Spatial distribution and source apportionment of metals in sediments of Meric-Ergene Basin, Turkey


HANEDAR A., GÜNEŞ E., GÜNEŞ Y., Tanık A. G., Kacar H., Oezdemir B. E.

ENVIRONMENTAL EARTH SCIENCES, vol.80, no.18, 2021 (SCI-Expanded) identifier identifier

  • Publication Type: Article / Article
  • Volume: 80 Issue: 18
  • Publication Date: 2021
  • Doi Number: 10.1007/s12665-021-09913-y
  • Journal Name: ENVIRONMENTAL EARTH SCIENCES
  • Journal Indexes: Science Citation Index Expanded (SCI-EXPANDED), Scopus, IBZ Online, PASCAL, Aerospace Database, Applied Science & Technology Source, Aqualine, Aquatic Science & Fisheries Abstracts (ASFA), BIOSIS, CAB Abstracts, Compendex, Computer & Applied Sciences, Environment Index, Geobase, INSPEC, Pollution Abstracts, Veterinary Science Database, Civil Engineering Abstracts
  • Keywords: Meric-Ergene Basin, Metals, Risk assessment, Sediment, Source apportionment, WATER-QUALITY ASSESSMENT, HEAVY-METAL, SURFACE SEDIMENTS, POLLUTION INDEXES, RISK-ASSESSMENT, TRACE-ELEMENTS, RIVER ESTUARY, CONTAMINATION, TOXICITY, SOUTH
  • Istanbul Technical University Affiliated: Yes

Abstract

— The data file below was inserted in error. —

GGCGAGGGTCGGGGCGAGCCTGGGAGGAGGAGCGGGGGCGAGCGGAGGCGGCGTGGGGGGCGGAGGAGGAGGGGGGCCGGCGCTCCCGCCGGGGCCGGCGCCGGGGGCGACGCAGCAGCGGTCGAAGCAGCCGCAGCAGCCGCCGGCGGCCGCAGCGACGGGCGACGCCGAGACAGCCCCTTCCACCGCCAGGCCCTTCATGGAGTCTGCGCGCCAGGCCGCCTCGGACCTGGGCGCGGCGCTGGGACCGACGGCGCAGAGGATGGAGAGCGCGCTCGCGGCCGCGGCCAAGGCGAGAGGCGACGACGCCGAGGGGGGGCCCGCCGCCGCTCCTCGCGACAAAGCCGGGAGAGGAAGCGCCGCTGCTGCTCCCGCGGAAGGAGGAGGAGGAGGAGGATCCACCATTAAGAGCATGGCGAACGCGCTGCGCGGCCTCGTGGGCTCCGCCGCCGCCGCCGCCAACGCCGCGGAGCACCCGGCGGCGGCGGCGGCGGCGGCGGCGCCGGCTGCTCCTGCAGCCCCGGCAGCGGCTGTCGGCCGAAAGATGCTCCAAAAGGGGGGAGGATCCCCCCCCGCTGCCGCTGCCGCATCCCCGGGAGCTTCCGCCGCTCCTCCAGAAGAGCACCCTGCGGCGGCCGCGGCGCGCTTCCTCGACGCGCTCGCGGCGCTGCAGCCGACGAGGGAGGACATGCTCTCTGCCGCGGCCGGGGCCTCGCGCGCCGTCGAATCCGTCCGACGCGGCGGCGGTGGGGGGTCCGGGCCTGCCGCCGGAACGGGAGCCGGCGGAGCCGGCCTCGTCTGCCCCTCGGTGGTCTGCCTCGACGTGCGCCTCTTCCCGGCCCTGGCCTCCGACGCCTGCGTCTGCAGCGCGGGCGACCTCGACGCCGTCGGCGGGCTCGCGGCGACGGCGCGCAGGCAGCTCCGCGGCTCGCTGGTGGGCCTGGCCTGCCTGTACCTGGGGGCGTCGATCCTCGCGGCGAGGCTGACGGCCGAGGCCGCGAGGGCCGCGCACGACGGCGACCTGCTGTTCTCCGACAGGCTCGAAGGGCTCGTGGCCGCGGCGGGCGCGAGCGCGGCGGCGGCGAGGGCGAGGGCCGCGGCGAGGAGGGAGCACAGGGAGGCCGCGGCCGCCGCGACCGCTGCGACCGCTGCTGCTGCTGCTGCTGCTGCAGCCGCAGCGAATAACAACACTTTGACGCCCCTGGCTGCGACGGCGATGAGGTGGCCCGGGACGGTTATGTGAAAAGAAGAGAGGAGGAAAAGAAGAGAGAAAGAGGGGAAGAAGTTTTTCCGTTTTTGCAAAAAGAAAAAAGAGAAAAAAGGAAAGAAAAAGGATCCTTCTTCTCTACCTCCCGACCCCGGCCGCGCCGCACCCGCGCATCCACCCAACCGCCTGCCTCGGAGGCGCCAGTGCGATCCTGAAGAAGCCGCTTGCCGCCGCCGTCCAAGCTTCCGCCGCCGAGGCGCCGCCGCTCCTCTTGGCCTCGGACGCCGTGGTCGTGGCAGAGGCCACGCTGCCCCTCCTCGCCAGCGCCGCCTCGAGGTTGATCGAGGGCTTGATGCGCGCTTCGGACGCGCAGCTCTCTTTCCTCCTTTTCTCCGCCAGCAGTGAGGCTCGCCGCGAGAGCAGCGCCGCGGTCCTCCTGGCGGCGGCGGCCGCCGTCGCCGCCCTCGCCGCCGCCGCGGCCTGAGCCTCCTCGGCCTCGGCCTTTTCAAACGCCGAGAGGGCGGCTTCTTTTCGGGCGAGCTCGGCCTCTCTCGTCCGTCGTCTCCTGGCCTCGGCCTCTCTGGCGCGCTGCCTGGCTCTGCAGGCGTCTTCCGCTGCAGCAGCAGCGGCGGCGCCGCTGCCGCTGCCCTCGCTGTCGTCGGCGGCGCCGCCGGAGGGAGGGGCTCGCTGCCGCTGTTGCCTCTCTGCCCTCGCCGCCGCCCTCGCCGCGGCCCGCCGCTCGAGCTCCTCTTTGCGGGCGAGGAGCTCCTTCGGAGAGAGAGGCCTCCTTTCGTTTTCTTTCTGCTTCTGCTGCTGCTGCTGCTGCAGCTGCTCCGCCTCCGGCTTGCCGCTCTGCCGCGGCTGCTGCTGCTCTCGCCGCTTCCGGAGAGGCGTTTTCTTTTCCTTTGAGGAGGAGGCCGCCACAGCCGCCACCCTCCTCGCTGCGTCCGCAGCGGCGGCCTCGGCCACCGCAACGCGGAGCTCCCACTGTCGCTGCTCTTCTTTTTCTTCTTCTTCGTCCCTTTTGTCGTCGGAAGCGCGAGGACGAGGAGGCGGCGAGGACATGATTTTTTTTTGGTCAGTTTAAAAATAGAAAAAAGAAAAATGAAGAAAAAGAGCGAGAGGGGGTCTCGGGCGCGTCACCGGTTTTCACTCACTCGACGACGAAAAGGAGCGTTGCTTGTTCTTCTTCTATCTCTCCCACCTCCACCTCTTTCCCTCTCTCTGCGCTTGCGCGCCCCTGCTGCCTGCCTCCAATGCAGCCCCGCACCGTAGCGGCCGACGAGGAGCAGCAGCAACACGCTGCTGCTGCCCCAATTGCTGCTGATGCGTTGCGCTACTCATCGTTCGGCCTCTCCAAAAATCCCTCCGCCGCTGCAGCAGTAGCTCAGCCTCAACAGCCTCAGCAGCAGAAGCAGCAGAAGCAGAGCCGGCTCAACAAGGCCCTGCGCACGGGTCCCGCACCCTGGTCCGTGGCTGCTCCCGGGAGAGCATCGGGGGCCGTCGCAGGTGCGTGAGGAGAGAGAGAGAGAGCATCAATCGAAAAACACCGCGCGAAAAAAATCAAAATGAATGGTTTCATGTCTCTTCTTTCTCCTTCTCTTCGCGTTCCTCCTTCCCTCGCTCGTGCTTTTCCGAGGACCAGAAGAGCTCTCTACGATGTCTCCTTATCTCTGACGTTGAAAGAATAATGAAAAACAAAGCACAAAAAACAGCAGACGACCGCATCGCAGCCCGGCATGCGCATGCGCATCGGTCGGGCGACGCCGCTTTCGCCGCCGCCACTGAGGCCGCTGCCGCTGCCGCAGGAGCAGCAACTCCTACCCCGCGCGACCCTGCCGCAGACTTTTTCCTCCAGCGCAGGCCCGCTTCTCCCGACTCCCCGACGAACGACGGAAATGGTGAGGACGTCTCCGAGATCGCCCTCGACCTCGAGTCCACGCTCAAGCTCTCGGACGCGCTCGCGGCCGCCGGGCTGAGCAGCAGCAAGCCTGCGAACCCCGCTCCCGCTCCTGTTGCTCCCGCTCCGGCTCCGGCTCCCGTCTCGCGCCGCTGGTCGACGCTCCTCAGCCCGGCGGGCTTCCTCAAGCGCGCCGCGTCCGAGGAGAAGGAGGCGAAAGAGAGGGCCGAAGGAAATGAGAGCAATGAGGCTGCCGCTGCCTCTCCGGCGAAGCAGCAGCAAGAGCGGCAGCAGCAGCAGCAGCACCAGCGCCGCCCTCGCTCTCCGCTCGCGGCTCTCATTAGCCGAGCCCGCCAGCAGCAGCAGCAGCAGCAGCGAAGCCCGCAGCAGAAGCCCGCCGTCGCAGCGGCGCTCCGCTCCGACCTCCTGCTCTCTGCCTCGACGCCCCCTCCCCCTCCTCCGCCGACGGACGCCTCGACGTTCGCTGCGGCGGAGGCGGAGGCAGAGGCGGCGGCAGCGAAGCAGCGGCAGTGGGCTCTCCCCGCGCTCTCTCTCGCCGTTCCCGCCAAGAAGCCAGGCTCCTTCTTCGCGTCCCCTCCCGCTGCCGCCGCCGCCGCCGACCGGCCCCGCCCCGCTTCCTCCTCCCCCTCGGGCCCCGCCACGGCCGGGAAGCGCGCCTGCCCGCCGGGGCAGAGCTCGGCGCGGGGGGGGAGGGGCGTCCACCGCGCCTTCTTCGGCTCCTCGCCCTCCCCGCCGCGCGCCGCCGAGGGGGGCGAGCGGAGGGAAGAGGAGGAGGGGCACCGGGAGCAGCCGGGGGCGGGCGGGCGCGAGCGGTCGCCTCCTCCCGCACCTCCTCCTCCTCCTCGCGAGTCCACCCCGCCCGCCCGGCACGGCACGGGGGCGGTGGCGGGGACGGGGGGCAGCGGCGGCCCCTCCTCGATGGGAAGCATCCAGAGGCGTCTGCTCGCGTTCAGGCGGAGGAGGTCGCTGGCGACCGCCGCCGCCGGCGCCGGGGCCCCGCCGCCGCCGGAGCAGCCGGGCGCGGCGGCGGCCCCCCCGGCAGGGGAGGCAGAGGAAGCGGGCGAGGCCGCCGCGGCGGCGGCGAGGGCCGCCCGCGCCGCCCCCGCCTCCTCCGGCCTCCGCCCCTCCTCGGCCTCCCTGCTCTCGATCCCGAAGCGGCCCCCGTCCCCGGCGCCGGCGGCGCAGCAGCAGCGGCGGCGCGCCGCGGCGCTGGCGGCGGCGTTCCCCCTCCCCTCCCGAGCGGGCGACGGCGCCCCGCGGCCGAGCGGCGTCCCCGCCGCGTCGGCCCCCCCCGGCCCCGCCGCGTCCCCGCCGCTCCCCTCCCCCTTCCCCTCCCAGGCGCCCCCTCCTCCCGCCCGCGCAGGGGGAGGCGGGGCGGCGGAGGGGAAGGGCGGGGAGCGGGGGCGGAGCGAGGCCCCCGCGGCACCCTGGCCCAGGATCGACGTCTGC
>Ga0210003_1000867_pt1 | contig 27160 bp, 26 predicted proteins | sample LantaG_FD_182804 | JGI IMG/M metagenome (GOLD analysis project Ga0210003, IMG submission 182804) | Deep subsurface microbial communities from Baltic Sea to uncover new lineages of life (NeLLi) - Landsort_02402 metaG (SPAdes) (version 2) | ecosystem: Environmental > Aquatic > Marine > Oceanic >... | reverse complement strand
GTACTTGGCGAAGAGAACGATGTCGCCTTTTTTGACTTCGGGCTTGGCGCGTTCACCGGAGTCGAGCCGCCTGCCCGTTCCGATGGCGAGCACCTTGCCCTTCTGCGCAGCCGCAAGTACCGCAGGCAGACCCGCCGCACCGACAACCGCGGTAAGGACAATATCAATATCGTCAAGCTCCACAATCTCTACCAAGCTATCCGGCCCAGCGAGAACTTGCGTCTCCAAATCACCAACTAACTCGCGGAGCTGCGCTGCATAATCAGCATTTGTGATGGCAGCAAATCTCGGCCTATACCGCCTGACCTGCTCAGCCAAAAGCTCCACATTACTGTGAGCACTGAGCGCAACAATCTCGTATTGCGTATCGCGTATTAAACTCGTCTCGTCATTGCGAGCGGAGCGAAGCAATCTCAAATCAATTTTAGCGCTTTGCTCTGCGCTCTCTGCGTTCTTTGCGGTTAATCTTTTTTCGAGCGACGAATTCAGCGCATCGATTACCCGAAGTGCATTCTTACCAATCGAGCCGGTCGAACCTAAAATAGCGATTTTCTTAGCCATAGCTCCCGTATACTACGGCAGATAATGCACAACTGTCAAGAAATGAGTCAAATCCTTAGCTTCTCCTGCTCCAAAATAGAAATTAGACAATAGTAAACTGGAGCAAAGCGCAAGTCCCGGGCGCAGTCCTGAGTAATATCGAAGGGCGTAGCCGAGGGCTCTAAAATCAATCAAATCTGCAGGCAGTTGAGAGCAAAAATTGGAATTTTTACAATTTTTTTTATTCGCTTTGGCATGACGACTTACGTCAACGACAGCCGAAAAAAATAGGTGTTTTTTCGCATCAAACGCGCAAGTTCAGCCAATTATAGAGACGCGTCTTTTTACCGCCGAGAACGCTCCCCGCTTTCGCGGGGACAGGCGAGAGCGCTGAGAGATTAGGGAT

The present study is aimed to detect and evaluate metal accumulation in the sediments of Meric-Ergene Basin, which is an industry-intensive area in Turkey. Ten metals and Total Organic Carbon (TOC) concentrations were determined in sediment samples collected from forty-one different sampling points selected considering the pollutant source types and the flow direction from the upstream towards the downstream in July and December 2020 representing the dry and wet periods. Concentrations measured were evaluated in terms of pollution levels, relationship with each other and source distribution using risk indexes and various statistical techniques. According to the findings, TOC and metal concentrations in sediments taken from regions where industrial activities are concentrated were significantly higher. The values measured in these areas especially for chromium, copper and zinc were 8-11 times more of the reference regions. The index calculations showed that the pollution level at industry-intensive areas were enriched by cadmium, chromium, copper, lead, zinc and these particular regions had higher ecological risk than the agricultural areas and the reference site. Hierarchical Cluster Analysis (HCA) was performed to statistically categorize the sampling points and three common spatial distributions were obtained. Principal Component Analysis (PCA) was used to identify common sources of metals, and correspondingly, two common source groups were identified. Accordingly, there appeared a similar pattern and dense pollution in the sediments of the industrialized areas, and more than half of the metal load was found to be due to industrial activities and to the still active unsanitary landfills.